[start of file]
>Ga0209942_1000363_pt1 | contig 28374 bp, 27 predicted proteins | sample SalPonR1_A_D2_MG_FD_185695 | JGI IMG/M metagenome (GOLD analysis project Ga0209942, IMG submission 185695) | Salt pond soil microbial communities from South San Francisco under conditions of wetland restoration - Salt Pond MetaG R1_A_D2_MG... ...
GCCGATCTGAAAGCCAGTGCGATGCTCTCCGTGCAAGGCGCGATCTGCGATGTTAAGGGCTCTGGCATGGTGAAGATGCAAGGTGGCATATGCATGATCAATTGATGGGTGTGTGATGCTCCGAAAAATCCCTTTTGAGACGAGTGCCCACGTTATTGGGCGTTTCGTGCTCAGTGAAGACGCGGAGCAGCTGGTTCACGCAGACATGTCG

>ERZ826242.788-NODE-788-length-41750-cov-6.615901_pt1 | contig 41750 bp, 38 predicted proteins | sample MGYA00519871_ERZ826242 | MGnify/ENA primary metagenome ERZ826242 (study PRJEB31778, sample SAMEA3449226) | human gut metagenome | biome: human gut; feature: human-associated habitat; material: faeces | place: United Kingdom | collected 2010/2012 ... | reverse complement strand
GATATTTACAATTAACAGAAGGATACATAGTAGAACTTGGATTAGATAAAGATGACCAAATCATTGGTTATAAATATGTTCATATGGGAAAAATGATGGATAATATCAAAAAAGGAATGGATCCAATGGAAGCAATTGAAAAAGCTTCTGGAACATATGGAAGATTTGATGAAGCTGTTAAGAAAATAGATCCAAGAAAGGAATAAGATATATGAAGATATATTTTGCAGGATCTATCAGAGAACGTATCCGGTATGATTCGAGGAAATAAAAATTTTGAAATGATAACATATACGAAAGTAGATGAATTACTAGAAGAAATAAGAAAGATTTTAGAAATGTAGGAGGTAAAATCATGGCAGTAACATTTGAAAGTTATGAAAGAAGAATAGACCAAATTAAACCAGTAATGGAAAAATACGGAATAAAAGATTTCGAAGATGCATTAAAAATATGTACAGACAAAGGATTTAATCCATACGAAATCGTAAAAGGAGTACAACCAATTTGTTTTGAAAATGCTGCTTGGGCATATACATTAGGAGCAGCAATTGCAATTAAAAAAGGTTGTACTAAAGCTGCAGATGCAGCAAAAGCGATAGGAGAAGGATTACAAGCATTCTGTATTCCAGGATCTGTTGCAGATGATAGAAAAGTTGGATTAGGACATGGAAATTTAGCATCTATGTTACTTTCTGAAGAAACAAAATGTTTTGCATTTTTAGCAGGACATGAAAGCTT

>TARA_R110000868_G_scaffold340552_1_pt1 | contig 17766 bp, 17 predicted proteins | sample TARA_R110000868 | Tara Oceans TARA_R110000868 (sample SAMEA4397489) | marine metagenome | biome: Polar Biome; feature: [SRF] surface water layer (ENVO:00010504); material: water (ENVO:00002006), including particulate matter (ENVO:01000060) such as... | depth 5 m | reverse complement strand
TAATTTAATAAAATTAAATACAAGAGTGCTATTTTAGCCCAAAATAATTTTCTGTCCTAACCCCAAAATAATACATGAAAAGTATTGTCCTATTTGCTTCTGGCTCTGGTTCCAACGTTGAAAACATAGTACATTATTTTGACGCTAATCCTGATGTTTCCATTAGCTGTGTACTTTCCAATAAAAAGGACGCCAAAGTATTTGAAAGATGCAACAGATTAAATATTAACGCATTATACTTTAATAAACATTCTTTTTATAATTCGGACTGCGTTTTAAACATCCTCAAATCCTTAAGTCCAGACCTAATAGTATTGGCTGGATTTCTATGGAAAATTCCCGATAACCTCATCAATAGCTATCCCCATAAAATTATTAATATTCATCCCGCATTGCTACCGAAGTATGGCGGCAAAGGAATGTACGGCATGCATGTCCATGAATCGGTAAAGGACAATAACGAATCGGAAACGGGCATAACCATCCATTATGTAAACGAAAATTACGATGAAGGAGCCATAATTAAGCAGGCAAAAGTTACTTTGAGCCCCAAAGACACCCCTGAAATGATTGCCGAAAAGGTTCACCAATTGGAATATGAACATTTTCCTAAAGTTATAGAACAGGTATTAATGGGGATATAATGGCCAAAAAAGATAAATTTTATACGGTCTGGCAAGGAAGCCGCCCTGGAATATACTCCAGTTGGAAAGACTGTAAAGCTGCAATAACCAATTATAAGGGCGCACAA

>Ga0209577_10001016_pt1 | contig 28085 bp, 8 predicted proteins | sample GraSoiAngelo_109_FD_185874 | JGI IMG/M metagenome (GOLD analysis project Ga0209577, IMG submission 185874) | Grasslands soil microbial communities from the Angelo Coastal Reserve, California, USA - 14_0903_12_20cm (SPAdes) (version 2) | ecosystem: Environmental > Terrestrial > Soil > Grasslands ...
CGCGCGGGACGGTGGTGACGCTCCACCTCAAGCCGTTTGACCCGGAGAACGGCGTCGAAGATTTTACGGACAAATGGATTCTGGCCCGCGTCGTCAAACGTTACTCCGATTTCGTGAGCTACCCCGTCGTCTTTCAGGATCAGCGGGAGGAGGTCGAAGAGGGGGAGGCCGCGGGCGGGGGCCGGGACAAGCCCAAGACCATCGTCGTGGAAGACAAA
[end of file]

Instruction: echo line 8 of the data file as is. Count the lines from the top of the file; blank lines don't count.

CGCGCGGGACGGTGGTGACGCTCCACCTCAAGCCGTTTGACCCGGAGAACGGCGTCGAAGATTTTACGGACAAATGGATTCTGGCCCGCGTCGTCAAACGTTACTCCGATTTCGTGAGCTACCCCGTCGTCTTTCAGGATCAGCGGGAGGAGGTCGAAGAGGGGGAGGCCGCGGGCGGGGGCCGGGACAAGCCCAAGACCATCGTCGTGGAAGACAAA